I think that it is important for children to eat out and learn how to behave in a restaurant setting. Waiting for food, eating something not made in their own kitchen, learning to ask for what they would like to have politely, etc. Having said this, it is a lot of work to take children to restaurants. Here are some tips that I have for you if you are nervous about this type of venture…
- Go to a “family-friendly” restaurant. This one is pretty obvious. You need to go places where you know there will be other families and hopefully no one hoping for a quiet, romantic evening.
- Look for “kids eat free” nights. These nights are great because there will be other families and children there so you will not have to worry about noise as much as on a night when you may be the only family in the restaurant.
- Talk to your children on the way to the restaurant. Build the opportunity up and let your children know your expectations. On our way to a restaurant we always let our children know that they have a special opportunity to eat at a restaurant today and we need them to remember to be patient when waiting for food and to ask politely for what they need/want.
- Call your children’s order in on the way to the restaurant. Give your children the option between 3 choices and once they have chosen either call the restaurant on the way there or order as soon as you walk in the door. This way your kids food will come out quickly and once they are eating they will be happy campers!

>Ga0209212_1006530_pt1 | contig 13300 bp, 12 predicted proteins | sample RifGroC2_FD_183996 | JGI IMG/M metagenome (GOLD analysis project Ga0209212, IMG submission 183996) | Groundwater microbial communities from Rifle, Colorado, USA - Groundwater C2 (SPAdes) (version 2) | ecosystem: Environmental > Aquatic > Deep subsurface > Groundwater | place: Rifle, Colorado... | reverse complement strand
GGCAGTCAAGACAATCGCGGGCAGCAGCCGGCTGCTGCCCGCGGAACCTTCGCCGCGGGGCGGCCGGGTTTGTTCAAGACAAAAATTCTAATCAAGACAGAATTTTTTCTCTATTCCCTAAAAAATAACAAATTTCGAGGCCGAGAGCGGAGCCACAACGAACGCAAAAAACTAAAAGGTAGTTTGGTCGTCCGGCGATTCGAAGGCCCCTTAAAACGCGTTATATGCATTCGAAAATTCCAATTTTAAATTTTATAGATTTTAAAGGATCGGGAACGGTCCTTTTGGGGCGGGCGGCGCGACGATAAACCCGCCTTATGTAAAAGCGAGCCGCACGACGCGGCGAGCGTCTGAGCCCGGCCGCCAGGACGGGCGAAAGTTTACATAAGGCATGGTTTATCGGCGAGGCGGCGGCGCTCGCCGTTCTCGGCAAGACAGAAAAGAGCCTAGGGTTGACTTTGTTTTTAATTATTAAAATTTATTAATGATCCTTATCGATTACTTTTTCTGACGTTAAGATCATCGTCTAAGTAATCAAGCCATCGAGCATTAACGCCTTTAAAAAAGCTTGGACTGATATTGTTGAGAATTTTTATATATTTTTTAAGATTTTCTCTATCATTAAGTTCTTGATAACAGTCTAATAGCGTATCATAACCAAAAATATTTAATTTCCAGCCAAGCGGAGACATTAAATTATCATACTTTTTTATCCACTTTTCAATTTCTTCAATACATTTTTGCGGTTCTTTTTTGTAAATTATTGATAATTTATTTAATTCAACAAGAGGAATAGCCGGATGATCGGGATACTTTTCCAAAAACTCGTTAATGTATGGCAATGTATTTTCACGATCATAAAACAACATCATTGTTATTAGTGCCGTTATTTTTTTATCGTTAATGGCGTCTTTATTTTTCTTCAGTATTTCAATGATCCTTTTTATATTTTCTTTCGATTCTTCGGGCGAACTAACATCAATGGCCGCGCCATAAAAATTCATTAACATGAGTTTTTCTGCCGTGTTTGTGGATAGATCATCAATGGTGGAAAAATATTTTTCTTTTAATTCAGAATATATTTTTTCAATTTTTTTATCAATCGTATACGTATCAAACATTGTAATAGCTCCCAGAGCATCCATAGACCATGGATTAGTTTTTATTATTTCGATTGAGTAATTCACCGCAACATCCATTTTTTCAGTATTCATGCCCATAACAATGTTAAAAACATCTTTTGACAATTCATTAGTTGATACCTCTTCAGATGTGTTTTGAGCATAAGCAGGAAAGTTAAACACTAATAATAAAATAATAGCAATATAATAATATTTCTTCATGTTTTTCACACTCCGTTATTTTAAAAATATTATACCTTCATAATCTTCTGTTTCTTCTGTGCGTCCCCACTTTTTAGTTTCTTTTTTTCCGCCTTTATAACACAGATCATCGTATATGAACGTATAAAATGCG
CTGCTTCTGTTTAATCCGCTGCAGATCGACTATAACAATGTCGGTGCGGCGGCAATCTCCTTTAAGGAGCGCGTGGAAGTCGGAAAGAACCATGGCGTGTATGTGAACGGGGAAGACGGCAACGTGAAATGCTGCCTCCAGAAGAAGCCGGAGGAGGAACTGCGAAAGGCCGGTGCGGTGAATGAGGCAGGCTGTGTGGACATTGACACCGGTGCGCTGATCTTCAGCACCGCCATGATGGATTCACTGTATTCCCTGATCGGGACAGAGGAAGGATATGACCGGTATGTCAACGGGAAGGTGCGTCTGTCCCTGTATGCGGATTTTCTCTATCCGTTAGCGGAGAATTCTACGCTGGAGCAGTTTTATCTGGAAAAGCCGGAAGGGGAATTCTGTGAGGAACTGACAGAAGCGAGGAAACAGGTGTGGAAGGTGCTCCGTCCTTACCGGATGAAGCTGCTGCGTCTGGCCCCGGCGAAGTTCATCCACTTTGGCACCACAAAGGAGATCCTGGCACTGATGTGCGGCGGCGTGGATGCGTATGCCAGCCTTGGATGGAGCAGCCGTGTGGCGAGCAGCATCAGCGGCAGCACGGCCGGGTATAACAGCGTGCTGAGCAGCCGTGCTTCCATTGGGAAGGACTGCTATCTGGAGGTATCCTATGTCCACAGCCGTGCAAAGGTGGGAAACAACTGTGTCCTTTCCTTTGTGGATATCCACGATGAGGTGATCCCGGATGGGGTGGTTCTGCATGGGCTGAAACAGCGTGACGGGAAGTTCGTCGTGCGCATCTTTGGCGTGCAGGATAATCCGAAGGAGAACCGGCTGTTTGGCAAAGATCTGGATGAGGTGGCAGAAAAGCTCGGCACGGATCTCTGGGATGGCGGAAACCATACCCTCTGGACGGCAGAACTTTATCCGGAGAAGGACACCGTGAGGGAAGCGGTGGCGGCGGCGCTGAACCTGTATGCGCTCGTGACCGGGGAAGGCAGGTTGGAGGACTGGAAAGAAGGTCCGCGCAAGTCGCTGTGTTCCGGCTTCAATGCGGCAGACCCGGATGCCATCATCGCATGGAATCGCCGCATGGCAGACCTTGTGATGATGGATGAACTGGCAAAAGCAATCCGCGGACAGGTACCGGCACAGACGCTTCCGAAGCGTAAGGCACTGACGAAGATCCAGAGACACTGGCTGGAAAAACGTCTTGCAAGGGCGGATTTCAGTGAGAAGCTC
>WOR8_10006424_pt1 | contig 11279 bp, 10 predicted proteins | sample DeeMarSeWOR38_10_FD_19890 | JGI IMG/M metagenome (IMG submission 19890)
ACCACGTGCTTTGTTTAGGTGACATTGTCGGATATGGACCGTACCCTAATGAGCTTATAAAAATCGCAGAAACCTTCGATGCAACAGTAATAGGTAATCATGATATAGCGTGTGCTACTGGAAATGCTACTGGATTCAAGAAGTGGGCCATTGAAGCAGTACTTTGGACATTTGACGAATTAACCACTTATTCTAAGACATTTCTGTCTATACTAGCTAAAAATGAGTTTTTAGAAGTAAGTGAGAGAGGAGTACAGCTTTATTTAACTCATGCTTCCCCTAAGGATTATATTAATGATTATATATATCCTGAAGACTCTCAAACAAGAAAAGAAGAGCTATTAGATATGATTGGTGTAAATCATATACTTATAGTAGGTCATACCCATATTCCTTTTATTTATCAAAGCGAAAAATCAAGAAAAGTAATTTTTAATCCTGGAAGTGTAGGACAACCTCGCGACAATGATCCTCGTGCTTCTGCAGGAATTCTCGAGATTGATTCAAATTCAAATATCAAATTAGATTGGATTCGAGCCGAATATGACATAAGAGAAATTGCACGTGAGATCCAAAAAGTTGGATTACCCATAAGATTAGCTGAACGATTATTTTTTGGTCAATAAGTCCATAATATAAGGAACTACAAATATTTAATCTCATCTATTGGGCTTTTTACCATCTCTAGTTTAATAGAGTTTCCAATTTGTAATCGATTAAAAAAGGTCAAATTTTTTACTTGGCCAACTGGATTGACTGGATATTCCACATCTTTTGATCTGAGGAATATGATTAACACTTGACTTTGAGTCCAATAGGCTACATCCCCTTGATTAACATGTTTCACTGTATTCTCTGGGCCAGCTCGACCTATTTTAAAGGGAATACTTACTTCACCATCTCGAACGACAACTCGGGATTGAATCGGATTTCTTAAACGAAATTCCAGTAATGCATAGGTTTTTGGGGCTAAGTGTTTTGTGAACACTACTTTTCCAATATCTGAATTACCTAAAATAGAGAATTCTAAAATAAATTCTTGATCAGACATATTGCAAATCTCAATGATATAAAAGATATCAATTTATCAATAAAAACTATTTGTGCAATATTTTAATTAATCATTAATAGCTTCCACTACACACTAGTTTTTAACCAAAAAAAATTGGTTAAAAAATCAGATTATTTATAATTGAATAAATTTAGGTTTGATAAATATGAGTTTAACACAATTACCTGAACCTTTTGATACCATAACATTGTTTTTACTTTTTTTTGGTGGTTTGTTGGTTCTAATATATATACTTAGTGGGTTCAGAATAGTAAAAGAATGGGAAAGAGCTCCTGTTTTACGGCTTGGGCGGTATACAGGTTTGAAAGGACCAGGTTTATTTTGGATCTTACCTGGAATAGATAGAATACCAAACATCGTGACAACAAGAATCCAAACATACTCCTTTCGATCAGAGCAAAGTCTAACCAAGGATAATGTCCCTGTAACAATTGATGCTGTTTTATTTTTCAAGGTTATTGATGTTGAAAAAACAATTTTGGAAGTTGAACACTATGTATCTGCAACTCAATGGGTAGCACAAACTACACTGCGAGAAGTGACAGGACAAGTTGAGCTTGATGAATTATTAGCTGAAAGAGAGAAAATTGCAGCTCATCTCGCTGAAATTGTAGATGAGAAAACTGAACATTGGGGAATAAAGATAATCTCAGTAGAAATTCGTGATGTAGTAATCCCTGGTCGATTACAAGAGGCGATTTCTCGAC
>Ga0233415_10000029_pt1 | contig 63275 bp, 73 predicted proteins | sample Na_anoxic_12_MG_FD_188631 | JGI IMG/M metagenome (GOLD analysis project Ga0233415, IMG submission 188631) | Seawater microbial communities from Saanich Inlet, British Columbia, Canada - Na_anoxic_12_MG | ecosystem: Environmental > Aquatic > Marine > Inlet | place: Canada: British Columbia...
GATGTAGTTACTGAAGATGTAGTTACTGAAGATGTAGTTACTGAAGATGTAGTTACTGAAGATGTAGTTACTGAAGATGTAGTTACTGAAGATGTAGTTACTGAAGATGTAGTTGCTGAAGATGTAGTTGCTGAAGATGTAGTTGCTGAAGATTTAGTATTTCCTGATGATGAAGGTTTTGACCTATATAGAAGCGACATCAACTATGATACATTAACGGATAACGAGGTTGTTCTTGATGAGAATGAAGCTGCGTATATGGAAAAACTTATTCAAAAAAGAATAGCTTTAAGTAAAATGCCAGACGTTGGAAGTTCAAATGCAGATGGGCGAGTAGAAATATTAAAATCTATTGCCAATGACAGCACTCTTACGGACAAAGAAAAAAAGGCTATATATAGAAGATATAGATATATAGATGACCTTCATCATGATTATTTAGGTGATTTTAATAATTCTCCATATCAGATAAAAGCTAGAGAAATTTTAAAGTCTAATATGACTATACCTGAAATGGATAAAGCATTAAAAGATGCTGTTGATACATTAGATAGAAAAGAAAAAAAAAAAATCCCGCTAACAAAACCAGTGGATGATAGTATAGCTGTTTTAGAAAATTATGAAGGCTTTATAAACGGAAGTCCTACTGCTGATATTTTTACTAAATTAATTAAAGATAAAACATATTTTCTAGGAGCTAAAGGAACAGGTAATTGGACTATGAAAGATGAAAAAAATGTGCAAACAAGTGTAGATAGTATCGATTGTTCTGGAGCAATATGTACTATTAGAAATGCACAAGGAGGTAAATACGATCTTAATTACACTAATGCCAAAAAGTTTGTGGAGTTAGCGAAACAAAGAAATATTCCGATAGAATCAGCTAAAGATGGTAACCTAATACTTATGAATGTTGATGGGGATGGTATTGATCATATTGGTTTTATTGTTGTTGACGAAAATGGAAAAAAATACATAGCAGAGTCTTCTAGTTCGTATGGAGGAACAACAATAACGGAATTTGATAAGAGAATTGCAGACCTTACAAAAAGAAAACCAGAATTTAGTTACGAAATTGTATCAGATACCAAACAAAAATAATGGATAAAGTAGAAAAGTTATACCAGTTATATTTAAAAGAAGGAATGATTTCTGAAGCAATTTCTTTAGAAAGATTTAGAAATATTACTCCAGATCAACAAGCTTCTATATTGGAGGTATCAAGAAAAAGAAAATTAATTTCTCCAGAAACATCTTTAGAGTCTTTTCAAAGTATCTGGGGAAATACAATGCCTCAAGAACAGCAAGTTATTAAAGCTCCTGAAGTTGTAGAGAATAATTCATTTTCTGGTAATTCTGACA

- Take veggies and dip with you. I try to take cucumber and carrot sticks with dip along with me so that if there is a bit of a wait for food my kids can start eating veggies while they wait. You could also take fruit for after the meal in case they finish their meal before you and are still hungry. Grapes, blueberries, and melon are great options.
- Take your own plates, cups, and cutlery. Personally I like the Skip Hop brand. I always take a bag from home with three plastic plates, three sets of my children’s cutlery, and straw cups for the twins with water or milk in them. . When food arrives at the table it is usually very hot and on a warm china plate. These are dangerous for babies and toddlers. I portion the food out gradually onto my boys plates from home so that it can cool and they can safely eat it. Also, if by chance the plate drops then at least you are not breaking a china plate. Using their own cutlery is safer than the large cutlery often found at restaurants and using straw/lidded cups prevents spills or chipped teeth from glasses.
One last tip…Make the restaurant time more about the experience of being in the restaurant than the food. Your children may eat well in a new environment or they may eat poorly but at least you are teaching them what it means to “eat out”!
Until next time…stay healthy!